Investigation launched into matchfixing in Dutch professional darts
At least six Dutch dart players were approached by match fixers over the past year, NOS reports after speaking with professional dart players and a match fixer. The Public Prosecution Service (OM) is aware of matchfixing signals in darts and launched an investigation, a spokesperson said to the broadcaster.
According to NOS, gambling on darts matches is increasing in popularity worldwide, with some matches having hundreds of thousands of of euros riding on them. As a result, a darter who is willing to deliberately lose a match can make a great deal of money for a gambler willing to give up part of their win.
Niels Zonneveld, a professional darter ranked 114th in the world, had a match fixer approach him on WhatsApp. "He started with wanting to sponsor me. That sounded like a strange story to me, so I asked for more information," Zonneveld said to NOS. A short time later the chat conversation turned to Zonneveld earning some extra cash by losing on purpose.
Due to coronavirus lockdowns, tournaments are played from darters' homes in front of a webcam. The match fixer told Zonneveld that this would make it even harder to notice that he is losing on purpose, calling it a "win-win situation for both of us". He also said that he has "experience with other dart players".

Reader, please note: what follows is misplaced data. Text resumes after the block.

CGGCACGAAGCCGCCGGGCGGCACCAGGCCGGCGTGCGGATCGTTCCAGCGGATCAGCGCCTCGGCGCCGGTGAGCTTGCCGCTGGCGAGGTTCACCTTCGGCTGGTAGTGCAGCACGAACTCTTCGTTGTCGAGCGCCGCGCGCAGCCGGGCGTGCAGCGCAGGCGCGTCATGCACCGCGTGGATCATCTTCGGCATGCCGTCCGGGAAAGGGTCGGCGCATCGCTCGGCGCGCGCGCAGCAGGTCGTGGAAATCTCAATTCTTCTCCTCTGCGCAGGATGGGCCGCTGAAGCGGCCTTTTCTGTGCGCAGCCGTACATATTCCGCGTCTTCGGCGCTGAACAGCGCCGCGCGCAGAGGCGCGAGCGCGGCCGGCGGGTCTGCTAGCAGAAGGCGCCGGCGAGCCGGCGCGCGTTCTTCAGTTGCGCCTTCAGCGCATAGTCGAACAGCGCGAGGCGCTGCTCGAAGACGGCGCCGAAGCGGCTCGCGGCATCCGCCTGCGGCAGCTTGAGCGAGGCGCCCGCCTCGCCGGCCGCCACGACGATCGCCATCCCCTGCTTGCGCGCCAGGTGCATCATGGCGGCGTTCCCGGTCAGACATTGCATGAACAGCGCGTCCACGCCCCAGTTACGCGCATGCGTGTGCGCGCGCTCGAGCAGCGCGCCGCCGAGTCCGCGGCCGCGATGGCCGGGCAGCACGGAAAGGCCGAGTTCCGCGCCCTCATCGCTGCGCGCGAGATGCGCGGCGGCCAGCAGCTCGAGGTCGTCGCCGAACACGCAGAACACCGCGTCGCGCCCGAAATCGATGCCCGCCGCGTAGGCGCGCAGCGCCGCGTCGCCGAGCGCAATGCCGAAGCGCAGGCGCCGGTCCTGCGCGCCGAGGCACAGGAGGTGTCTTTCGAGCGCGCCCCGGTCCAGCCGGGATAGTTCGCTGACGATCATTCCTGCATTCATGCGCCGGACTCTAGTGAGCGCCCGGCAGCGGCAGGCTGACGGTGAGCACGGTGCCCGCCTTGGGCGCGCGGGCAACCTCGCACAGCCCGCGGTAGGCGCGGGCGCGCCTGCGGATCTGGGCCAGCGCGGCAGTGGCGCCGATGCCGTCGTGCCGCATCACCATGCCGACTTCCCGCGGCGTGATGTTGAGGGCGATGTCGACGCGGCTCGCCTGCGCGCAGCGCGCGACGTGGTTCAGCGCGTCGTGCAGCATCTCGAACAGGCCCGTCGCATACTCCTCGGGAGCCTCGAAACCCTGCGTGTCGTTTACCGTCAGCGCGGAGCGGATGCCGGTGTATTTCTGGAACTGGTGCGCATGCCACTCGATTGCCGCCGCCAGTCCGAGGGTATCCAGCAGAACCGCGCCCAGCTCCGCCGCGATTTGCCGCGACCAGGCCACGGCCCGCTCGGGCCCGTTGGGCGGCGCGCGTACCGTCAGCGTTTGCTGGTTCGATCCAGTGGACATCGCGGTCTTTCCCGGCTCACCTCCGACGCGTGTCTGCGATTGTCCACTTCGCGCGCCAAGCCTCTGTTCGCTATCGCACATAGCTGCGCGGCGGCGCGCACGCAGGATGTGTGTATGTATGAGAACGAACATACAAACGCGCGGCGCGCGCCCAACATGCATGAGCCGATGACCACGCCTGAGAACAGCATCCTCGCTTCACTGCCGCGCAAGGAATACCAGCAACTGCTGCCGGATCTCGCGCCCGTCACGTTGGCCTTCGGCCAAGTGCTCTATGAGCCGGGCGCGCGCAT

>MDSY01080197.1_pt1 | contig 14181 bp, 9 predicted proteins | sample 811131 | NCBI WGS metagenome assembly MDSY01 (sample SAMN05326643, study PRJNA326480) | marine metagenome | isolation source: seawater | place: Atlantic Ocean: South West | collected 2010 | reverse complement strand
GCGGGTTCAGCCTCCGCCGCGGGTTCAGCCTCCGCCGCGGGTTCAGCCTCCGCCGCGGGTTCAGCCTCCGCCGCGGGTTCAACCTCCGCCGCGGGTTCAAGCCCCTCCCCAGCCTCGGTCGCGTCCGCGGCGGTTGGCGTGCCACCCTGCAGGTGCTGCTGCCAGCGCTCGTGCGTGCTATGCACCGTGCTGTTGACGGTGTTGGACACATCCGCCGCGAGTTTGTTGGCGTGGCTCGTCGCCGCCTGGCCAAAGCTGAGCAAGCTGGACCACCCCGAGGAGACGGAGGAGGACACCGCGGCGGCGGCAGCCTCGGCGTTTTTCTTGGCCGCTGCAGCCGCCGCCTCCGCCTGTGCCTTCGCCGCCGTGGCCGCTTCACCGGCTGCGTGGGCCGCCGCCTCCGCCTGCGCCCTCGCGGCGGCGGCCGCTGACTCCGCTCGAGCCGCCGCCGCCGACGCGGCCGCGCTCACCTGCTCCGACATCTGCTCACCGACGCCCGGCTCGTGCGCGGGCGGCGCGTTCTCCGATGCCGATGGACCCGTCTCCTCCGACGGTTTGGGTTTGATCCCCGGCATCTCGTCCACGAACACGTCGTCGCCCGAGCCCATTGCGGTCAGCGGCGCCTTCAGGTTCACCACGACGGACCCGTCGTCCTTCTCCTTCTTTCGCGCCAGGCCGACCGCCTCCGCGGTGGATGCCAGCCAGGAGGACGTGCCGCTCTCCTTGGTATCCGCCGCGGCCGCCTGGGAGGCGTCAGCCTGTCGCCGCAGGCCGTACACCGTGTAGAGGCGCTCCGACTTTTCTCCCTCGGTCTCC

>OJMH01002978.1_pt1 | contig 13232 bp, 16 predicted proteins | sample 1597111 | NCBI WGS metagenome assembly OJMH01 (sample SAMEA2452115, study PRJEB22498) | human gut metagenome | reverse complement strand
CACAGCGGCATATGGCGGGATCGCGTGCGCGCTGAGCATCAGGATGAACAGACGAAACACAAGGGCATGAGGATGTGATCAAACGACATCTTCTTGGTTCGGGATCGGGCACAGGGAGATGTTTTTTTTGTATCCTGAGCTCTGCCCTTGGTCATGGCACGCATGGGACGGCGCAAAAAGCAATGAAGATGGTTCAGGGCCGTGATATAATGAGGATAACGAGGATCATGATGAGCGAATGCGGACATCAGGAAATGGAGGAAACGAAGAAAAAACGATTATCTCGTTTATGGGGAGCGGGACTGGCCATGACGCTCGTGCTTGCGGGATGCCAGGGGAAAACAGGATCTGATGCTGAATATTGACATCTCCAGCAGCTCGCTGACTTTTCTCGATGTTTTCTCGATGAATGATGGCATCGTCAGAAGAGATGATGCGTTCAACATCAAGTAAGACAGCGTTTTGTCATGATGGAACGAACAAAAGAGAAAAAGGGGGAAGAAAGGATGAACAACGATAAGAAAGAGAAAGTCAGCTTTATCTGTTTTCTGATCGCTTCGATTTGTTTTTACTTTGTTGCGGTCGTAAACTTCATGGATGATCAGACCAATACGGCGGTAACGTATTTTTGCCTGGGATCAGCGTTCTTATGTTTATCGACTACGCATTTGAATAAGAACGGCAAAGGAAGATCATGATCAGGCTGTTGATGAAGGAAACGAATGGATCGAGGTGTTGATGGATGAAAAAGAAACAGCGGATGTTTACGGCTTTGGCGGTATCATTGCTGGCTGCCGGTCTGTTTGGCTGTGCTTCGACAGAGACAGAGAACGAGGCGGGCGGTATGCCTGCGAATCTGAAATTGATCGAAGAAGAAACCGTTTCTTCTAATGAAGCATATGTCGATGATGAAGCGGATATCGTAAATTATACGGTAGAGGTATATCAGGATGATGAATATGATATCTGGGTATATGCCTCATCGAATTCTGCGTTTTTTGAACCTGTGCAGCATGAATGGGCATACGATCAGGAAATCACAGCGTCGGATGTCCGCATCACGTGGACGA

Maik Kuivenhoven, ranked 63rd in the world, was approached on Instagram. "Hey Maik you have to throw the game on Sunday. Can't we make a deal that you throw less 180-s than the opponent? Respond via Insta or via friend," read a message he showed NOS, translated from Dutch.
Darter Wesley Harms and another highly ranked Dutch dart player who asked to remain anonymous also told NOS that they were approached. They all knew more colleagues who had to deal with this.
Dart players who receive such a suspicious request must report this to the international darts authority DRA. The authority received 10 reports in the past year, including six from the Netherlands. DRA chairman Nigel Mawer told NOS that this could be because online gambling will only became legal in the Netherlands later this year, which means it is currently not well supervised. It could also be that Dutch players are more willing to report suspicious messages, he added.
NOS also managed to identify and speak to the person who approached one of the Dutch darts players. He said he sent several messages to darts players, but had little success. The broadcaster also gained access to Dutch match-fixing groups on Telegram, where people sell information about allegedly fixed matches. According to NOS, these mainly involve scams with altered screenshots of betting sites.